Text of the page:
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Was the strategy of withdrawal of Marks & Spencers the single recourse for the financial problems it faced?

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Marks & Spencer is a UK-based distributor of cosmetics, clothing, household items and food. Initially, M&S was raking in profits and growing at a steady pace. Then, things slowly started going downhill; the sales that were booming once became slowed down. The financial situation of Marks & Spencer has been deteriorating since 1994, when sales began to decrease. It was between 1997 and 1998 that the sales began to stagnate. The turnover of the firm decreased, but the cost of employees and other expenses remained stable. Hence, the profitability of M&S collapsed.

The shareholders of M&S stocks, who hold about 2,267,225,795 shares in major stock exchanges in London, Paris, Amsterdam, Brussels, and Frankfurt, started complaining for various reasons. The stock price was high, and the rate of return from the company was low. The rate of return which was 15% in 1997, decreased to 5% in 1999. The shareholders were very displeased, and demanded that the distribution of dividends on the rate of return be made 15% again.

This situation would land M&S in further trouble, as the dividend distribution would exceed the net profit of the company. The shareholders refused to budge, and expected 33% equity, which represented 6.5% interest, equivalent to £2 billion, or an annual interest of 17%. To meet the shareholders' requirements, the company must find a way to increase its financial return and react quickly, knowing that these demands are difficult to be fulfilled.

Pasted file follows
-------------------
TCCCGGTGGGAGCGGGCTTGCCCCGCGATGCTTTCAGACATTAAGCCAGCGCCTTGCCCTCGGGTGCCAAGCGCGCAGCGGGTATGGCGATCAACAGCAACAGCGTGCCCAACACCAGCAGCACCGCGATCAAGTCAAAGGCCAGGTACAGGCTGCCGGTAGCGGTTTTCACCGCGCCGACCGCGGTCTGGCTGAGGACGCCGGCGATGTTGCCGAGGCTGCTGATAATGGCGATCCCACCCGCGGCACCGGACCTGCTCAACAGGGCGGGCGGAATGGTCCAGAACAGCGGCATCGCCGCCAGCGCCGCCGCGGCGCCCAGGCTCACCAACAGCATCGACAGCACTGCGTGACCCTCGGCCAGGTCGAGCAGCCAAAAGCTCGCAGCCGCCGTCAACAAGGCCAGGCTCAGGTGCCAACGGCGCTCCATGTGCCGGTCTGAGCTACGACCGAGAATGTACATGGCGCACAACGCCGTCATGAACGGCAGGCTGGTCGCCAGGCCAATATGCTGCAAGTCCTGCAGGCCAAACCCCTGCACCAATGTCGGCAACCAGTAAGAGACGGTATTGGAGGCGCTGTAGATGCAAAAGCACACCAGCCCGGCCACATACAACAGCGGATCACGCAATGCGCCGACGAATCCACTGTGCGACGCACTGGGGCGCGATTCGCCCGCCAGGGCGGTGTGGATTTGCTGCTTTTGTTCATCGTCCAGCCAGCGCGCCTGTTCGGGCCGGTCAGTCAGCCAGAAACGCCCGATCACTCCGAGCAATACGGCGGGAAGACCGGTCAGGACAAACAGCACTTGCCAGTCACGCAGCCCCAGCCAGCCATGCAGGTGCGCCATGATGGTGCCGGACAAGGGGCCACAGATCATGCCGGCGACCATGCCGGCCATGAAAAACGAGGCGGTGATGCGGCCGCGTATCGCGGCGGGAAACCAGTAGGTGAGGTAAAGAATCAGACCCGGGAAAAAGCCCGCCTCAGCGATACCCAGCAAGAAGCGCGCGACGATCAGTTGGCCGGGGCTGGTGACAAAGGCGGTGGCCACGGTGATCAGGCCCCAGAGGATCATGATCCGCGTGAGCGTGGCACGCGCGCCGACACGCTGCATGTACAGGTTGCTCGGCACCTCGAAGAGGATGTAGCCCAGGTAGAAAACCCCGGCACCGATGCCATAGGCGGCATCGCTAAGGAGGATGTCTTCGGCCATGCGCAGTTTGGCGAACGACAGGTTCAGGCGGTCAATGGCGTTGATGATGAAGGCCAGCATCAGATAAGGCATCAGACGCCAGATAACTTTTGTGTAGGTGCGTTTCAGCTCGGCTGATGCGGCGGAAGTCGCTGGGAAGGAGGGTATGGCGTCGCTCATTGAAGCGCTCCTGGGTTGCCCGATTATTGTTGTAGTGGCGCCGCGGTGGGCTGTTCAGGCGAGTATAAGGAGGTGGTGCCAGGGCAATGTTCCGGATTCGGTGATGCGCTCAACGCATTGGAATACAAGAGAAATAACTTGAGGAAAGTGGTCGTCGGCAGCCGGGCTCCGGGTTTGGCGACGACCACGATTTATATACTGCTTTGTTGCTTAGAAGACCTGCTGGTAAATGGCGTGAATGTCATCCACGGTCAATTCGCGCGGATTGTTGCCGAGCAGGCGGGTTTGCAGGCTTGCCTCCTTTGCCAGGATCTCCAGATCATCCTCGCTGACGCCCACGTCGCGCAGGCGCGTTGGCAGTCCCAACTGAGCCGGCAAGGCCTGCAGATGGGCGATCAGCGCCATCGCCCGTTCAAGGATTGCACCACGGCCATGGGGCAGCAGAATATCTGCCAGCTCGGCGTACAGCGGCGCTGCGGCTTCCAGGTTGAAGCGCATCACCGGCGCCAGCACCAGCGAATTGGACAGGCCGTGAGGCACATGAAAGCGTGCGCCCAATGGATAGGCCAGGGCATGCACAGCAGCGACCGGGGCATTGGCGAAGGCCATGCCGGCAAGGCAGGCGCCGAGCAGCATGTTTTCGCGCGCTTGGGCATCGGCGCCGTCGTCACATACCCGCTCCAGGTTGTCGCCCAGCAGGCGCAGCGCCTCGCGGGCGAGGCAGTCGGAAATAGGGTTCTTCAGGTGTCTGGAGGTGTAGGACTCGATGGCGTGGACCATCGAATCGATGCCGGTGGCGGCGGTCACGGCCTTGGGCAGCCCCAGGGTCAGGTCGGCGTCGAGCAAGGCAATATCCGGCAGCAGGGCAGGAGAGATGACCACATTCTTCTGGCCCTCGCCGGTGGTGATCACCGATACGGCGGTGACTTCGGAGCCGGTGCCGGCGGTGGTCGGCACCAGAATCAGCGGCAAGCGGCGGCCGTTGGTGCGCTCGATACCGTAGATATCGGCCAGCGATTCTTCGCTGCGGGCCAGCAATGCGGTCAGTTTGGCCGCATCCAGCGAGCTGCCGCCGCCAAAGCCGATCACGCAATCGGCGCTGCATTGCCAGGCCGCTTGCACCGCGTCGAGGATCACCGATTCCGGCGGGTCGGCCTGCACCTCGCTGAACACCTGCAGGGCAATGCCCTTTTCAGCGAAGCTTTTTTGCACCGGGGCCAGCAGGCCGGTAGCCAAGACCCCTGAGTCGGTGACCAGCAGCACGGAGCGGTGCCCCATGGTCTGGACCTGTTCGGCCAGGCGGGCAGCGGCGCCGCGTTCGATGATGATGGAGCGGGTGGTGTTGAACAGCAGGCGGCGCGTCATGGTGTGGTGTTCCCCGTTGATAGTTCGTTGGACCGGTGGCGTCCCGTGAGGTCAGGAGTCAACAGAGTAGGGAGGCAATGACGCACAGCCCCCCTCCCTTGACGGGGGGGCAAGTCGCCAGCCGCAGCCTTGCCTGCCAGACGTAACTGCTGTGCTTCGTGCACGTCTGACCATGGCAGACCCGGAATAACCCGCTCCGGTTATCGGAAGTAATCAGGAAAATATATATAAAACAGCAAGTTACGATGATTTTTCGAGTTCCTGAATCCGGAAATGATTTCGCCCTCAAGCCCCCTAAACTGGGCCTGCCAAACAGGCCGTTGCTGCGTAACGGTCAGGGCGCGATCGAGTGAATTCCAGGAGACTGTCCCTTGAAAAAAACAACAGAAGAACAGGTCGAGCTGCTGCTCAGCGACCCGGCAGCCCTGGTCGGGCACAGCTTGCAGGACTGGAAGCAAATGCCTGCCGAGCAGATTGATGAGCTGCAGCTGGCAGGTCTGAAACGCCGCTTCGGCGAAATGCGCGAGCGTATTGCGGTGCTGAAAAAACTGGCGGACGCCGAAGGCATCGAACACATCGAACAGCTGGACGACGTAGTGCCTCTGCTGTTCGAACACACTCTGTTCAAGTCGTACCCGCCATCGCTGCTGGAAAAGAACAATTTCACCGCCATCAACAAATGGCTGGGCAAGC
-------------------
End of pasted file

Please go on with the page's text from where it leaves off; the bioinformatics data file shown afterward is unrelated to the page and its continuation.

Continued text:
Competition facing M&S is present at three levels.
-Employees (several unemployed for the same position)
-Capital (battle between the different companies to get more capital.)
-Enterprise (business competition, which grow to increase productivity and profitability)
In women's fashion business, Spanish Zara and Sweden's H&M have established themselves as brands offering ready-made, trendy clothing at affordable prices; these practices of the competitors have eclipsed M&S.

A strategic approach is a process used to solve problems in business through four phases:
- Strategic analysis examines the environment, organization, and company resources to identify strengths and weaknesses of the company
- development and selection of projects to be implemented
- implementation of projects, decisions
- monitoring, assessing alternatives

Faced with mounting financial problems, M&S decides to fall back on its homeland, where its activities remain the most profitable in order to redress the balance and better equip for the future. Indeed, after the arrival of French Luc Vandevelde as head of the firm, M&S has decided to close all its stores in continental Europe. Thus it easily observable that M&S has taken drastic measures. CEO Vandevelde claimed the need for a radical plan to turn around the flagging fortunes of the company.

Tags: Withdrawal of Marks & Spencers from continental Europe, Internationalization strategy of M&S, Financial turmoil in the retail sector

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